*>>For testing purposes, manually type the DISM commands to make sure they are all going to work the same. Sometimes something like a drive letter isn't going to be the same and stall the whole process- its better to see that happen right as you go than to automate it with a script and have no clue what happened.

    >>When you're doing this, write down each successful command you entered, that way when you go to automate it with a script you don't have to be like 'crap... now what did I type?' (like I was when I first tried this).

    >>There are two ways you could go about deploying:
    !) Stick the reference machine's Windows image on the USB stick your custom PE is on.
    *or*
    2) Put a computer on the same network as the other machines. Share a folder on that machine to the network. Reside the reference machine's Windows image on that shared folder and tell DISM to use that image.

    I have primarily been working with the second one. Since you have one USB stick to go around, its convenient- all you have to do is wait for the computer to get into WinPE, then you should be able to unplug the USB stick and start the next machine (since WinPE runs from RAM). However, this tends to be kinda slow depending on your network.

    **Regardless of which method you choose, I would recommend that you make a temporary partition on the hard disk ~15 GB or so (depending on your Windows image) and copy the image to that partition, then tell DISM to apply that image. (Don't worry, in my next reply I'm going to further detail what I mean in possibly a mammoth sized reply where I will show you my scripts and explain them). This way, you can decrease the odds of things breaking and stalling when more than one machine tries to download the image. (I still need to further test this method as I literally just though up of it last night- it seems when more than one machine tries to apply the image (as in right from the computer with the shared folder in that approach) the computers seem to go one at a time- waiting for one to finish before the next one goes).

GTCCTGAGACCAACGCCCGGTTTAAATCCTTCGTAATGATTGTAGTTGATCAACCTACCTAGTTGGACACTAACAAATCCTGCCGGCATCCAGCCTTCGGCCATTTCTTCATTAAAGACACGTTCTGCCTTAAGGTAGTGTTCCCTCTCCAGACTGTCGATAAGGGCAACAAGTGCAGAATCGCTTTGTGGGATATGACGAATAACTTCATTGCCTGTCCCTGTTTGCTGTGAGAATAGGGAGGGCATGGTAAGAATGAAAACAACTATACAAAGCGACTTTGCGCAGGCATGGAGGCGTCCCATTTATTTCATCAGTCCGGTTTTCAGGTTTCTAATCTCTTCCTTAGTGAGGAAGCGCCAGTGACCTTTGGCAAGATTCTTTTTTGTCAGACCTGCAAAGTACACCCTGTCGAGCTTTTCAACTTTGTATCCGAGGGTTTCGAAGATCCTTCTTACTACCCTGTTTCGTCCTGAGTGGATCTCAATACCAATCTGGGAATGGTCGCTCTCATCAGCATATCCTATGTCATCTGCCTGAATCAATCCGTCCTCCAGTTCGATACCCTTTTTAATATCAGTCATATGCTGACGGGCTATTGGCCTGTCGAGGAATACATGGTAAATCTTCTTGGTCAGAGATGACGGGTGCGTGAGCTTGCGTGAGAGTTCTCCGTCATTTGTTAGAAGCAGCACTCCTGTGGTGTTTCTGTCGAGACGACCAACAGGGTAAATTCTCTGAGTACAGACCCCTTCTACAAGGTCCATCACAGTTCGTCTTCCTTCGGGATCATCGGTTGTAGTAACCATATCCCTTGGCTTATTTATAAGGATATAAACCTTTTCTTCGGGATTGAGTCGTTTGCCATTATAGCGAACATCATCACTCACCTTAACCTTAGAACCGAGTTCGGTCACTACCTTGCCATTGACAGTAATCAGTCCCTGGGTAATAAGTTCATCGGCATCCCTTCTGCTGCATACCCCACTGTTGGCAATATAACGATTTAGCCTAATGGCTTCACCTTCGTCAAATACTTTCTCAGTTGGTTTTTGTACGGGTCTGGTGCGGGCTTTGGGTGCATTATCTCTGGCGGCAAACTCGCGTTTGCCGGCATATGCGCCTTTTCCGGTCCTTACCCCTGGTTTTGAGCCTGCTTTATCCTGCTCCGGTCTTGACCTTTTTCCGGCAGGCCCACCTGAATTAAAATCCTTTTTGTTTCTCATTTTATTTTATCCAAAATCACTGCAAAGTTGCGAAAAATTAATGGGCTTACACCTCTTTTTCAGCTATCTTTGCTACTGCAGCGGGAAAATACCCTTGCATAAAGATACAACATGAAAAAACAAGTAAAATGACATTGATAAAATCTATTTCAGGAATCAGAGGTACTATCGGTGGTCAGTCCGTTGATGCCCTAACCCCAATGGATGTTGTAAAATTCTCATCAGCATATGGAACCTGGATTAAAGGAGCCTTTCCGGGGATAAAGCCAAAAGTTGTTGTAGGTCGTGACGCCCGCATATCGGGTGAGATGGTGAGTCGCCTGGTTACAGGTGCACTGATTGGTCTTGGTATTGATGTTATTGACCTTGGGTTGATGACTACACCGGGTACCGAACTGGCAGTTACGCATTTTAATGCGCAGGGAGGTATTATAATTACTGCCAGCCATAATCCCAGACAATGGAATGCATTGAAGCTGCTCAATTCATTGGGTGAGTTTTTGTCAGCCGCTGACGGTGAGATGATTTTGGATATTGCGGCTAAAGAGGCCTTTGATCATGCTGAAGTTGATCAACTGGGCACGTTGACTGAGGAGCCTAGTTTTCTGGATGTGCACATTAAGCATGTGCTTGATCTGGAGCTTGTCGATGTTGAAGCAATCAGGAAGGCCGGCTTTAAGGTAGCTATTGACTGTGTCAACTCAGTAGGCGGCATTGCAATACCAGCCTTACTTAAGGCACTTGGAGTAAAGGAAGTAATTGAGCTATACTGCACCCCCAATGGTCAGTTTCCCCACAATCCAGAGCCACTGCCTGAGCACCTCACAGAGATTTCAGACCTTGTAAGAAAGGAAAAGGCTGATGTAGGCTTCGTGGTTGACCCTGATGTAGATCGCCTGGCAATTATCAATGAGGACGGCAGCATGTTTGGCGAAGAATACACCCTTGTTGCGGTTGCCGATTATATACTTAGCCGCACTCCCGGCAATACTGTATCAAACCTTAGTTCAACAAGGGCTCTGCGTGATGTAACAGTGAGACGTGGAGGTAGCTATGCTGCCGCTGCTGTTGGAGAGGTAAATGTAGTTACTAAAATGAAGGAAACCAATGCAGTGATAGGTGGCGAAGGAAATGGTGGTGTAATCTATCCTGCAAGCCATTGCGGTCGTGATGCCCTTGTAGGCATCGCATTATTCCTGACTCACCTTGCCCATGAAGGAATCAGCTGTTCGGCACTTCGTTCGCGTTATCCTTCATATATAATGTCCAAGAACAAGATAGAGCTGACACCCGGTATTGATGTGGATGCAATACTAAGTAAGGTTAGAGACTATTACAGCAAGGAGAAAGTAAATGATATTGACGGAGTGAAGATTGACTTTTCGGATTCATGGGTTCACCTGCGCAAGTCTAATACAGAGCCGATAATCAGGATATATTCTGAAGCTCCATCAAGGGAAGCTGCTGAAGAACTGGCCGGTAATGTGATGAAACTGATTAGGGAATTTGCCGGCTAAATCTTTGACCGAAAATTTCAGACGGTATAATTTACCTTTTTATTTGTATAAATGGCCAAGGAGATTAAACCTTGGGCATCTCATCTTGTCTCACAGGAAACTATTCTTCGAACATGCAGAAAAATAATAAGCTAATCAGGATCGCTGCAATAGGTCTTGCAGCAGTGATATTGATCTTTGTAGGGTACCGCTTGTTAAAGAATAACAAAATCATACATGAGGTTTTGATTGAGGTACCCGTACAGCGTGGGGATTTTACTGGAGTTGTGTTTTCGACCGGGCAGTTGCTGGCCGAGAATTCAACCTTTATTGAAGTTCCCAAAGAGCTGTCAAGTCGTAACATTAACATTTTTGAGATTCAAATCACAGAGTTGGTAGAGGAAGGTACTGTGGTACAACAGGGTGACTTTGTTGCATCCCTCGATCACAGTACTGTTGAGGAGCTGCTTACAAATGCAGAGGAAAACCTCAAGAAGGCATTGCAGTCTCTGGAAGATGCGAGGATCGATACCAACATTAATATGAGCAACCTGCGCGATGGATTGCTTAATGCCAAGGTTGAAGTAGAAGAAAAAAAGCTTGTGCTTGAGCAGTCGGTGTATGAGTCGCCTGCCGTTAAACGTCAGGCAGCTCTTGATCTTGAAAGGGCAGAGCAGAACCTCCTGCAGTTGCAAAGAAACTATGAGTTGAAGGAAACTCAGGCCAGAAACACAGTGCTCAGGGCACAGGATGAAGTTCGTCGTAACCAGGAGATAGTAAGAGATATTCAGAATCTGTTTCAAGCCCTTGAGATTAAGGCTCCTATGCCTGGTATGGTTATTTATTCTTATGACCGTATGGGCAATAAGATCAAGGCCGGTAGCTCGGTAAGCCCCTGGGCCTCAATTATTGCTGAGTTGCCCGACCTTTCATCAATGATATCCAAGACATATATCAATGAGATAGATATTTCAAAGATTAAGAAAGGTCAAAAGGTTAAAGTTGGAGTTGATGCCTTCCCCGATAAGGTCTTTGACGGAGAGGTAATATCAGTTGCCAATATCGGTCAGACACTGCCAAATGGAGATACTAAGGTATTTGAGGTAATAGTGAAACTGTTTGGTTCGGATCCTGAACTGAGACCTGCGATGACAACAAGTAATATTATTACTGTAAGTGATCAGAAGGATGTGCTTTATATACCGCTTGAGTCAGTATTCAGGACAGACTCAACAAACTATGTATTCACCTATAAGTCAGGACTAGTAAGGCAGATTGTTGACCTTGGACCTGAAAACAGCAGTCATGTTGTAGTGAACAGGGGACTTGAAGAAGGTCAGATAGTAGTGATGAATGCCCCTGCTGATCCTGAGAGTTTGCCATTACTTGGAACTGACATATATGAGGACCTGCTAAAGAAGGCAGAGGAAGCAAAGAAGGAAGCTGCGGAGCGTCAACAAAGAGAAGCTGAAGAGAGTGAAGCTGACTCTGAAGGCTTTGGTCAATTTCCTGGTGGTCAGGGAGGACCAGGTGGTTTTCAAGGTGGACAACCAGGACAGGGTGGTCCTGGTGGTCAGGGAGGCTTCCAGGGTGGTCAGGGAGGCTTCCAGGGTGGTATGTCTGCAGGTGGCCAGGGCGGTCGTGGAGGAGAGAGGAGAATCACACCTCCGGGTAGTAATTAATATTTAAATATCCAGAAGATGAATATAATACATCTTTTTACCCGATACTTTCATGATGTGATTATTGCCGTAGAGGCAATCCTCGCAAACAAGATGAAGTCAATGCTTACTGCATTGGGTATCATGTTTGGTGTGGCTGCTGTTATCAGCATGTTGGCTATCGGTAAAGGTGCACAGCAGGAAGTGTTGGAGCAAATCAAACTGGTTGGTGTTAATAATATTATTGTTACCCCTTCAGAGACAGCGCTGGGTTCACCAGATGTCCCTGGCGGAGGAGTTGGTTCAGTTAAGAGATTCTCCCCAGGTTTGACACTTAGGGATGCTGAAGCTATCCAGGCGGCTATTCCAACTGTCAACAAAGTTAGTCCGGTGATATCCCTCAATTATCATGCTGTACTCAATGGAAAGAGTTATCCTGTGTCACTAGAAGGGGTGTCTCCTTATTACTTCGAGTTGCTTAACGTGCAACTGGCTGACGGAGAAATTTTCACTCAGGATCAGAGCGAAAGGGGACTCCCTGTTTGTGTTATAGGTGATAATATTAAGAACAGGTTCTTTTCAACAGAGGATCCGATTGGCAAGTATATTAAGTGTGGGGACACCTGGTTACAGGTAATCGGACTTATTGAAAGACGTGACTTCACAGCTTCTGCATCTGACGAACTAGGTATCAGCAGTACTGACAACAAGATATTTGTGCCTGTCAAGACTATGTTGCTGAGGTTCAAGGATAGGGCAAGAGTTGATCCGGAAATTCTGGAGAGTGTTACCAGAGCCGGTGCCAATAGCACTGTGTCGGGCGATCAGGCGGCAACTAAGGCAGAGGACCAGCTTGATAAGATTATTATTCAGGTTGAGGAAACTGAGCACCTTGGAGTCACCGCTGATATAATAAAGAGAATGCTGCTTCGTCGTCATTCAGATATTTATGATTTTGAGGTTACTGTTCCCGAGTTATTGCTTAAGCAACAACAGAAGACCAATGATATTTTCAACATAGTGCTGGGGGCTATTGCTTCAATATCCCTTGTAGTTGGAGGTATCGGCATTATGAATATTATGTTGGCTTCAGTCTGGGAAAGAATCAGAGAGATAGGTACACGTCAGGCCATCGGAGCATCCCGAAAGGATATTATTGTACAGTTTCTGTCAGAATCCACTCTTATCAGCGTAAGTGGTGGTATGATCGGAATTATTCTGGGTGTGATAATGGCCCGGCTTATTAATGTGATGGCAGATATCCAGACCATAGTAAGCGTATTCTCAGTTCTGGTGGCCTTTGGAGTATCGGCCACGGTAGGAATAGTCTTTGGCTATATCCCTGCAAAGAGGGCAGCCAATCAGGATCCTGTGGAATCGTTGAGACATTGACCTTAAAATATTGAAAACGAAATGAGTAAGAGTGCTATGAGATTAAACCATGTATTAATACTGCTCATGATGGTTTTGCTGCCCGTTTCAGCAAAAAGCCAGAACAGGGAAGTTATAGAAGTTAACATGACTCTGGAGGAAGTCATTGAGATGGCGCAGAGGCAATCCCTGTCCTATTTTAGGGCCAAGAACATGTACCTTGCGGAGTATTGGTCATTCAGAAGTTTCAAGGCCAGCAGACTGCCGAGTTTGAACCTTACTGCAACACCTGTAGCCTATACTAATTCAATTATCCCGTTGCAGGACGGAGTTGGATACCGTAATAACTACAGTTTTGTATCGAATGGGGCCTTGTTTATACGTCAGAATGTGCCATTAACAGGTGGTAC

*>In my next reply, I'm going to show you my scripts and detail sticking them into WinPE's .WIM.
      My ComputerSystem Spec

  5.    15 Jul 2016 #25

    RBunning said: View Post
    >>There are two ways you could go about deploying:
    !) Stick the reference machine's Windows image on the USB stick your custom PE is on.
    *or*
    2) Put a computer on the same network as the other machines. Share a folder on that machine to the network. Reside the reference machine's Windows image on that shared folder and tell DISM to use that image.

    I have primarily been working with the second one. Since you have one USB stick to go around, its convenient- all you have to do is wait for the computer to get into WinPE, then you should be able to unplug the USB stick and start the next machine (since WinPE runs from RAM).
    I have done something similar for installing windows updates across our network. I put WSUS Offline and Autopatcher in a shared folder and mapped it as a network drive on all our library computers. I then only have to download the updates one time and can install them all from that shared sources. We have slow Internet, so this is highly convenient and works much better than downloading updates to individual machines.Heck, half the time Windows Updates would just timeout because the connection was two slow to download them on more than one or two computers at a time.
      My ComputerSystem Spec

  6.    15 Jul 2016 #26

    !-For deployment-

    How to customize WinPE & automate with a script

    First, you'll want to read up on how to mount the .wim so you can edit it. Assuming you have copied WinPE to some folder on your hard disk, go ahead and read the article from the link below (you can skim to where the commands are) (this is all happening (right now) on the computer that has ADK):

    Mount and Modify a Windows Image Using DISM

    1>>When you're ready, open the 'Deployment and Imaging Tools Environment' as an Administrator and mount the .wim by typing the DISM commands ('Deployment and Imaging Tools Environment' is very convenient since it lets you use all ADK tools you installed right from that command prompt). The specific .wim we're looking for is <folder where WinPE was copied>\media\sources\boot.wim<- mount that .wim to <folder where WinPE was copied>\mount. When DISM finishes mounting the .wim, open Windows Explorer and browse to the mount folder. You'll notice that there's a file structure exactly like that of a windows install (why they call these things Windows images *.wims*).

    2>>Browse to \mount\Windows\System32. The file we're after is 'startnet.cmd'- search for it. (I would recommend using Notepad++ for editing this file, either way you are going to need to run your text editor as an Administrator to edit and save it). This file isn't very exciting... just yet. You'll see only one line that says wpeinit - nothing else in this file. Startnet.cmd has all the commands WinPE starts when it starts... Don't remove wpeinit- that loads drivers and stuff, so you don't want to break that. On the next line, you can start scripting just like on a batch script (since it is one).